eat_the_bookSo, in medieval art, the Idea is the real, and that’s what is shown.  Figures are often not to scale – important subjects are bigger, the better to represent what they are. Perspective was not unknown, but not used much, because that was mere appearance.  (The renaissance was preoccupied with mathematically precise perspective.)  Different moments in time are shown in the same picture, as in my favorite from the apocalypse where we see John both receiving and eating the same book, two chronologically sequential events, in one frame. (To us moderns, it seems he’s eating one book and greedily grabbing for another!)

Fabriano_Magi_Uffizi_4764Magi_detail

In later art, the juxtaposition of multi-times is often less explicit.  In this famous painting of the Adoration of the Magi by Gentile de Fabriano, the (earlier) procession to seek Jesus is seen in the back of the picture, while the Magi, at their goal, are shown in front.  Here, in the detail, we see the three Magi in different stages of adoration:  standing, bending to the knee; and on the knees in front of the infant Saviour.  It is almost like a sequence of animation frames, and the juxtaposition is intended to refer to motion and the reality of time.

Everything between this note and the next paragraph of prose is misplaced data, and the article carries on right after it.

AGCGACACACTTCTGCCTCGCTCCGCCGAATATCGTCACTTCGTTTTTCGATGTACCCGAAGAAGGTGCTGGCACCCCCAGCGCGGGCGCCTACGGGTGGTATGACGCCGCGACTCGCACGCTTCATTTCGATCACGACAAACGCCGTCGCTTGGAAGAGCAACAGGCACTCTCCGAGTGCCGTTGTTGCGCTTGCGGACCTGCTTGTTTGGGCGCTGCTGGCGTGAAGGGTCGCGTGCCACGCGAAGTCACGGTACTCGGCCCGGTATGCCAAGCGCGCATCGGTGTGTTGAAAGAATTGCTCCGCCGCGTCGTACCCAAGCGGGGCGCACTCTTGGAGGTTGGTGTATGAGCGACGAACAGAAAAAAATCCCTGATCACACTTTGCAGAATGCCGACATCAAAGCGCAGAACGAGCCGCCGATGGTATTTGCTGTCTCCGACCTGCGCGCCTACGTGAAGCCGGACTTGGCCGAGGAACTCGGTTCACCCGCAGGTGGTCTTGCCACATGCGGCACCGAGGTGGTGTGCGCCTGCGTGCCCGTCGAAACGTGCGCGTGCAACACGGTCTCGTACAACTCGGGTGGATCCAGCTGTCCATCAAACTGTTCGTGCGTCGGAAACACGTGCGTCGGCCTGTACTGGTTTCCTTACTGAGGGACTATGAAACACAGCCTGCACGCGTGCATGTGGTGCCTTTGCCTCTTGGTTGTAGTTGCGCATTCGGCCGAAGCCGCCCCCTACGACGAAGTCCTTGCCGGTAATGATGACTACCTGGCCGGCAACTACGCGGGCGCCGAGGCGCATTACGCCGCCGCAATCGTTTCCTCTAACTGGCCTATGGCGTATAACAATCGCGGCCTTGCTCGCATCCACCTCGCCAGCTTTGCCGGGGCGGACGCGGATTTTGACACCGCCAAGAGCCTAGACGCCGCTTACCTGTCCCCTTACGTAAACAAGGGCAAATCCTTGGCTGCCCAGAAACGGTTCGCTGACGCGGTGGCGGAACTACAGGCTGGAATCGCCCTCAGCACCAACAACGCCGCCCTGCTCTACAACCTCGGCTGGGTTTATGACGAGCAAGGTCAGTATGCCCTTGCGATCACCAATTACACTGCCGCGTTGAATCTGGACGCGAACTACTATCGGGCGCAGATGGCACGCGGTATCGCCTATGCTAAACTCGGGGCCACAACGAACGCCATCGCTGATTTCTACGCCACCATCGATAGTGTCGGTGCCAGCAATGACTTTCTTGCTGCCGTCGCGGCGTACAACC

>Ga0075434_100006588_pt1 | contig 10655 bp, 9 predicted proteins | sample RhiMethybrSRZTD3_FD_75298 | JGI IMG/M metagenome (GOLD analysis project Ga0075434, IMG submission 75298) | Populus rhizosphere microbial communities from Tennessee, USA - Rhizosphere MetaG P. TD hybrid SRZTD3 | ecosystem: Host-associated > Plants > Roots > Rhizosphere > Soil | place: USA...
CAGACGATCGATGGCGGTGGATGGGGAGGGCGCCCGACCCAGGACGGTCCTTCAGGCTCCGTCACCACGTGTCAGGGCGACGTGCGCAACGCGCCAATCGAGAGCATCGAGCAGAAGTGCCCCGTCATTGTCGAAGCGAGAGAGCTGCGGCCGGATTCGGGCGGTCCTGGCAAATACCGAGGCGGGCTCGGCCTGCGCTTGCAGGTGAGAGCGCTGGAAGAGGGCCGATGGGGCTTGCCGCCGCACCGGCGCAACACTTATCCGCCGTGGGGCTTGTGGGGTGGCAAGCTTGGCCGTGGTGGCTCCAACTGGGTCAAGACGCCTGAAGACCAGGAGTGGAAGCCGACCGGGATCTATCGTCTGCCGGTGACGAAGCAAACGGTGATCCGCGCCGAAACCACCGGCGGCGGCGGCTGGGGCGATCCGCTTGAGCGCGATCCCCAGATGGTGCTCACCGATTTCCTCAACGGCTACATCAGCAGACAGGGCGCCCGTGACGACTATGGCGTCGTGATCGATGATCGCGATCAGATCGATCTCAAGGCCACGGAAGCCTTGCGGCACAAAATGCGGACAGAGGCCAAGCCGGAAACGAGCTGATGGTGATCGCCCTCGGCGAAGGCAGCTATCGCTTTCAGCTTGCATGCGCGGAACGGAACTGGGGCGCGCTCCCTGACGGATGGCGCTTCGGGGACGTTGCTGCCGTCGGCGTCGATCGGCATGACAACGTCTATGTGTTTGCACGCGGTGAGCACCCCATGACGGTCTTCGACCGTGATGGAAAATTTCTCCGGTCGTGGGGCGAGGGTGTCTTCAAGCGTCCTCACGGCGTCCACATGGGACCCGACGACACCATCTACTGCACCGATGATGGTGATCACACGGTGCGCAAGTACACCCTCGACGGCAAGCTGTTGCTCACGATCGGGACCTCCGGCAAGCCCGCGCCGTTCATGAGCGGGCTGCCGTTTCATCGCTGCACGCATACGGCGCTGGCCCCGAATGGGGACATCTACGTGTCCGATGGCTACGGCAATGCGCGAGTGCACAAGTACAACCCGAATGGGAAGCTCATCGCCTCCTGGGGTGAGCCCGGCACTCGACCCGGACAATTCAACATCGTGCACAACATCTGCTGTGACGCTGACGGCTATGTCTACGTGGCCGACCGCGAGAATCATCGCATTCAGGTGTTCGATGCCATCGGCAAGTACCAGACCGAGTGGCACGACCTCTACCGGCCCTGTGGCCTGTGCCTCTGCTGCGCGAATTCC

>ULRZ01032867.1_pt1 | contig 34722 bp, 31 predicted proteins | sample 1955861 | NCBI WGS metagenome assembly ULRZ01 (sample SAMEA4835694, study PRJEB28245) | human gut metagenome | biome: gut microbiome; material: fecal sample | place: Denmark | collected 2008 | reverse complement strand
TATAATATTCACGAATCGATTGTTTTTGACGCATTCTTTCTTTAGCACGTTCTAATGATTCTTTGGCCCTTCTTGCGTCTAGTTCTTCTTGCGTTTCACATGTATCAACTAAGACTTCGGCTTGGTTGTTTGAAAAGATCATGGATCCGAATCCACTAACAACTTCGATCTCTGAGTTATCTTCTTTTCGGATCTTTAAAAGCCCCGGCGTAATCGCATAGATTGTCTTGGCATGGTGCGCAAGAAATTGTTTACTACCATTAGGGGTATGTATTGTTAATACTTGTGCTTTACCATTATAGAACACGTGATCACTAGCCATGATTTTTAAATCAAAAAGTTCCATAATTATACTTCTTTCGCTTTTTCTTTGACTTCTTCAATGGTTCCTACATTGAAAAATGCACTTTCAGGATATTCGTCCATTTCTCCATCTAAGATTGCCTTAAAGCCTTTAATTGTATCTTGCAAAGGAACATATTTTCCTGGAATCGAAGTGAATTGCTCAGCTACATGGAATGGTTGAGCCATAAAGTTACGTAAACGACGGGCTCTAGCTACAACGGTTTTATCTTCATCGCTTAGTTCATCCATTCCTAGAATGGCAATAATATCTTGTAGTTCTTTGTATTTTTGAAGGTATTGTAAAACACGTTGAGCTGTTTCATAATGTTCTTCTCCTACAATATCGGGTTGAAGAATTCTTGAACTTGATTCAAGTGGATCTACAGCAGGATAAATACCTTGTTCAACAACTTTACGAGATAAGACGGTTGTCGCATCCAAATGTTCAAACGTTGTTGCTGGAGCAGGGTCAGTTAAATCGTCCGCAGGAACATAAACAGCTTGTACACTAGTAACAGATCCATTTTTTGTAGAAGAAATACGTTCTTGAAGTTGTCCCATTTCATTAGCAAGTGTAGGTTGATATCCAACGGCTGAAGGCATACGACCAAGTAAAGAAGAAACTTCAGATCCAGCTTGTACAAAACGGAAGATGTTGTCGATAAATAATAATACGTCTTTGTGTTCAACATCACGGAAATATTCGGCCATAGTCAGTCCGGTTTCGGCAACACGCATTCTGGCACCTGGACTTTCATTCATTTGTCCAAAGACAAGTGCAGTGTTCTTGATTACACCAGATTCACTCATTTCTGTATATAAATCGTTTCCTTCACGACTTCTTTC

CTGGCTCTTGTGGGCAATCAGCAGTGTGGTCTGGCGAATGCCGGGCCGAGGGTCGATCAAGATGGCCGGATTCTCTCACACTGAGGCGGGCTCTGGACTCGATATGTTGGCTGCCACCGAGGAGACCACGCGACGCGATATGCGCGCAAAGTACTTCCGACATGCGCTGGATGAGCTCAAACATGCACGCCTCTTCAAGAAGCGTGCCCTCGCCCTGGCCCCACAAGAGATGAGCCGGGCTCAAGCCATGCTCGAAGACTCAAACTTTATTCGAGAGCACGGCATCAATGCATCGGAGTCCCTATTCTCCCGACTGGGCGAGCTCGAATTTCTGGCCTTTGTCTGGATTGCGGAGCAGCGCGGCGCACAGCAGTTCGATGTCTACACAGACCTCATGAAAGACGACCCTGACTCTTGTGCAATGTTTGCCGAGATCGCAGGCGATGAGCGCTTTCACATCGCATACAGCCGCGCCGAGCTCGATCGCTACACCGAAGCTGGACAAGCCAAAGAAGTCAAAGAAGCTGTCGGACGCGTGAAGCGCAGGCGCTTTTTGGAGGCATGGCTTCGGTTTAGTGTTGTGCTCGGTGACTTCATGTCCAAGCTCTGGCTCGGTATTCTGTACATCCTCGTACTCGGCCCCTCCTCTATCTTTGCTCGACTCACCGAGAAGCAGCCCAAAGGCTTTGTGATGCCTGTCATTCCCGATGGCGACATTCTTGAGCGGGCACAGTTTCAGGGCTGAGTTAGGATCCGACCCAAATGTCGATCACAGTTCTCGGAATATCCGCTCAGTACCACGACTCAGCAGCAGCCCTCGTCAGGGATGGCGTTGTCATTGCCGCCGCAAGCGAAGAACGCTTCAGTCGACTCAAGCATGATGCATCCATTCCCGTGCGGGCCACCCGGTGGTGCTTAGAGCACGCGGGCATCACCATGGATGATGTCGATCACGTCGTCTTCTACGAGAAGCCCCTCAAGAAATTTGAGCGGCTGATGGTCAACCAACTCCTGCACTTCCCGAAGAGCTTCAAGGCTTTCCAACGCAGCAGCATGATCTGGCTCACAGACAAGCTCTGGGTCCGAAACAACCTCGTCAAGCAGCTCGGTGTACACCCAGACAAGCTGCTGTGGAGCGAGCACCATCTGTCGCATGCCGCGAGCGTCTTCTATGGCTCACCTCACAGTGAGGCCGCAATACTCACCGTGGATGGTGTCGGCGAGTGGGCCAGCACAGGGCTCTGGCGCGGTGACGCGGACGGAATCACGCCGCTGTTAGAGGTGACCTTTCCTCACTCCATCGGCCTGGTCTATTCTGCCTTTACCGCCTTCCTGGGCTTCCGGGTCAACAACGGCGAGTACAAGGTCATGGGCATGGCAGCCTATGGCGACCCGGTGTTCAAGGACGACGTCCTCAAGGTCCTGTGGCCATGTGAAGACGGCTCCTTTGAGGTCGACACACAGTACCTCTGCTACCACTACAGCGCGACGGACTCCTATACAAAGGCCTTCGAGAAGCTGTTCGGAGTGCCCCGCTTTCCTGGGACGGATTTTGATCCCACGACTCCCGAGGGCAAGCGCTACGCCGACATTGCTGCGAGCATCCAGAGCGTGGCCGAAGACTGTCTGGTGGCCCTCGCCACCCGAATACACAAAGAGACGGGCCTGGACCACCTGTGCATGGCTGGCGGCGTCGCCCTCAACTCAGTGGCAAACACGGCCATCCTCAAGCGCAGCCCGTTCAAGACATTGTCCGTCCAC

Hunt’s painting shows us one moment, and one moment only. The figures are frozen as if they had been captured in movement by a strobe flash, and the artist achieves this revelation of the reality by his fidelity to truth, and his shunning of mere appearances.

Do comics, with their straightforward acceptance that the artist must depict the idea, and their more realistic way of representing time, direct us to higher truths?  Does the matrix of time degrade all ideas to falsity?  Is the preoccupation of The Decadents with “the moment” not a decadence, but an aspiration?  What do we see?

I think that practically every thought in my muddled head since I was ten years old has been a variation on this merry-go-round of ideas…


Balzac pre-Benjamin

August 14, 2009

oil painting factory in China

Add to my list of overrated thinkers, Mr. Walter Benjamin.  Much is made of his arcane and metaphysical piece, “The Work of Art in the Age of Mechanical Mass Production.”  In fact, my college senior thesis borrowed most of the title – “The Work of Art in the Age of Mechanical Mass Reproduction.”  Clever, eh?

Well, here is the gist of that esoteric work, en avance, in a sentence, from Balzac’s Beatrix, one hundred years before:

While working for the masses, modern industry progressively destroys works of art that had been as personal for the buyer as for the creator.  Nowadays, we have products; we no longer have works.